4. Lastly, the applicants relied on Articles 17 and 18 of the Convention in connection with their complaint under Article 1 of Protocol No. 1.

THE LAW

1. Relying on Article 6 § 1 of the Convention, the applicants complained of the unfairness of the proceedings. In so far as relevant, Article 6 § 1 reads as follows:

“In the determination of his civil rights and obligations ...., everyone is entitled to a fair and public hearing within a reasonable time by an independent and impartial tribunal established by law...”

(a) The applicants submitted that the domestic courts had failed to respect the principles of the rule of law and legal certainty, given that the outcome of the decisions with regard to their case had helped to create a confused situation in relation to their property rights.

The Court recalls that it is not its function to substitute its own assessment of the facts and evidence for that of the national courts or to act as a fourth instance appeal and that it will not intervene generally on the basis that a domestic court has come to a wrong decision (see, among many other examples, Edwards v. the United Kingdom, judgment of 16 December 1992, Series A no. 247-B, § 34, see also García Ruiz v. Spain [GC], no. 30544/96, §§ 28-29, ECHR 1999-I).

Consequently, this complaint is manifestly ill-founded and must be rejected pursuant to Article 35 §§ 3 and 4 of the Convention.

(b) The applicants argued that, by failing to comply with the Supreme Court's judgment of 6 March 2003, the Albanian authorities had deprived the provisions of Article 6 of the Convention of all useful effect.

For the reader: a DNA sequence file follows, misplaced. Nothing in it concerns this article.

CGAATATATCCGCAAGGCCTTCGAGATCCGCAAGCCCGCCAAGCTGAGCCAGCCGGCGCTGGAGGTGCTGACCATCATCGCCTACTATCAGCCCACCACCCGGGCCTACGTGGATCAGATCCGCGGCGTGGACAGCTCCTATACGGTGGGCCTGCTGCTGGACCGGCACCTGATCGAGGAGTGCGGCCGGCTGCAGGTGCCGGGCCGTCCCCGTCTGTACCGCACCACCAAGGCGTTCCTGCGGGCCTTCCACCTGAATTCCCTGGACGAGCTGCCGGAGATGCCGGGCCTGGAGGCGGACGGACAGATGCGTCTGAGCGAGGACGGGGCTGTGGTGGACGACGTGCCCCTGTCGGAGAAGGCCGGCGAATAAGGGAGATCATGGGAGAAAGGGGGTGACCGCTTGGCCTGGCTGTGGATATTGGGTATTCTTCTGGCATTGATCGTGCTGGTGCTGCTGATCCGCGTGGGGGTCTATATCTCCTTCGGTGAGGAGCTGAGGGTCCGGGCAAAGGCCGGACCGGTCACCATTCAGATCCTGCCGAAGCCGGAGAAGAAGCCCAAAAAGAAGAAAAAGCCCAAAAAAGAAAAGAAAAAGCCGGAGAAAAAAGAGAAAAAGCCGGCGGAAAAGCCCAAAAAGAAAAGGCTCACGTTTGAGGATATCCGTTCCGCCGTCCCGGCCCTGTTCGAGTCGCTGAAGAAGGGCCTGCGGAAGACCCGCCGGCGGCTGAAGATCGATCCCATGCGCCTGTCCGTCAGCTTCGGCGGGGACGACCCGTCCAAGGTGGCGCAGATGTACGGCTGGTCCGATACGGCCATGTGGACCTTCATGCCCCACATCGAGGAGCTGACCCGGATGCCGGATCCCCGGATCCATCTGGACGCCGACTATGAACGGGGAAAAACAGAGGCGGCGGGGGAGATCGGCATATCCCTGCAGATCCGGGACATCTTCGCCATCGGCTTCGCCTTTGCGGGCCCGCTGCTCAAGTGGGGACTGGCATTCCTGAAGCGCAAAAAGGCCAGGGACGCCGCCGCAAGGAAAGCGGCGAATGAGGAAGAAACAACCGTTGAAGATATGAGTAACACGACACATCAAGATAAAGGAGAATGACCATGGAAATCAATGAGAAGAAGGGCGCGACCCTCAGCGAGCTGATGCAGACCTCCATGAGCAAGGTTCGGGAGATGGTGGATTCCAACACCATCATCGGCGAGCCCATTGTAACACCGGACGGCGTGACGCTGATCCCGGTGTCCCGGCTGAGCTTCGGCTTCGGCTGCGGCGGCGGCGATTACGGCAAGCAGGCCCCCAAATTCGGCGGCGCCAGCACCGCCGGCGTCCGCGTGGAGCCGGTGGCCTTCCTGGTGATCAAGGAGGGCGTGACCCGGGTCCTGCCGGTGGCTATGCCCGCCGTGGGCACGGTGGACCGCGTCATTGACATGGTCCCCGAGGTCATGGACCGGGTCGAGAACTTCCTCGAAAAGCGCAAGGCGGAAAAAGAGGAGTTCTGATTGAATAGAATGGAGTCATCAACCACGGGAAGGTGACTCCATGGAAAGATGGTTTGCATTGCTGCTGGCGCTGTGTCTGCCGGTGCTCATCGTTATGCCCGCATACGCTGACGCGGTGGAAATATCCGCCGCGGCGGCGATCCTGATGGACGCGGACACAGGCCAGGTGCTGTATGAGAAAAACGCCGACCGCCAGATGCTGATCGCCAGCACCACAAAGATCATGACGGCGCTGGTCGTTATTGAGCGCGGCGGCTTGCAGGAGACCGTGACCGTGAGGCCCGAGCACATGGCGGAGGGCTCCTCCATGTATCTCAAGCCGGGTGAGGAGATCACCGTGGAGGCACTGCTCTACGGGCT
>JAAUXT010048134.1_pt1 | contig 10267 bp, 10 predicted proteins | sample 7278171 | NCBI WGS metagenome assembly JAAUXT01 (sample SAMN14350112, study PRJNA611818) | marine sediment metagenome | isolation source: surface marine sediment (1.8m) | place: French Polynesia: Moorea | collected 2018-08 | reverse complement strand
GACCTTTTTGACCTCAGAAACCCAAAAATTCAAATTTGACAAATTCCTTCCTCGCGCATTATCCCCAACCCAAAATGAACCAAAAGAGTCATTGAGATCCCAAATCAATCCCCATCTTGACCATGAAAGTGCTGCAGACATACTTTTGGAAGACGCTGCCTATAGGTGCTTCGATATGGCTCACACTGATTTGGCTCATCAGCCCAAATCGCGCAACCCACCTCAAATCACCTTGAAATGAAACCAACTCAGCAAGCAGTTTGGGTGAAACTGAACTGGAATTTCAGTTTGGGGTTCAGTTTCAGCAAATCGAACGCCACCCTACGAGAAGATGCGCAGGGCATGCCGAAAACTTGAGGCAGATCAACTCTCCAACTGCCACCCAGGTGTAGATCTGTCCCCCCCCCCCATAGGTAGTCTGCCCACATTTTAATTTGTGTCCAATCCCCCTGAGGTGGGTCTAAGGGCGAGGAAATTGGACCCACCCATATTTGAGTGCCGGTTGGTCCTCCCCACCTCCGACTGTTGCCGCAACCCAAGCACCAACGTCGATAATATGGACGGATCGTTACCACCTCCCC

The Court considers that it cannot, on the basis of the case file, determine the admissibility of this complaint and that it is therefore necessary, in accordance with Rule 54 § 2 (b) of the Rules of the Court, to give notice of it to the respondent Government.

(c) The applicants alleged that several sets of proceedings concerning their civil claims had exceeded the “reasonable time” requirement.

They observed that the domestic courts examined their cases in three sets of proceedings. The first set commenced on 29 December 1997, when the applicants filed an application with the District Court, and ended with the Supreme Court's judgment of 17 January 2001. The second set began on an unspecified date before 13 December 1999, when A.L. brought a civil action with the District Court, and terminated on 17 January 2001. The third set of proceedings began on 18 April 2000, when the applicants filed an action with the Vlora District Court, and ended with the Supreme Court's final decision of 6 March 2003 (that judgment has still not been executed).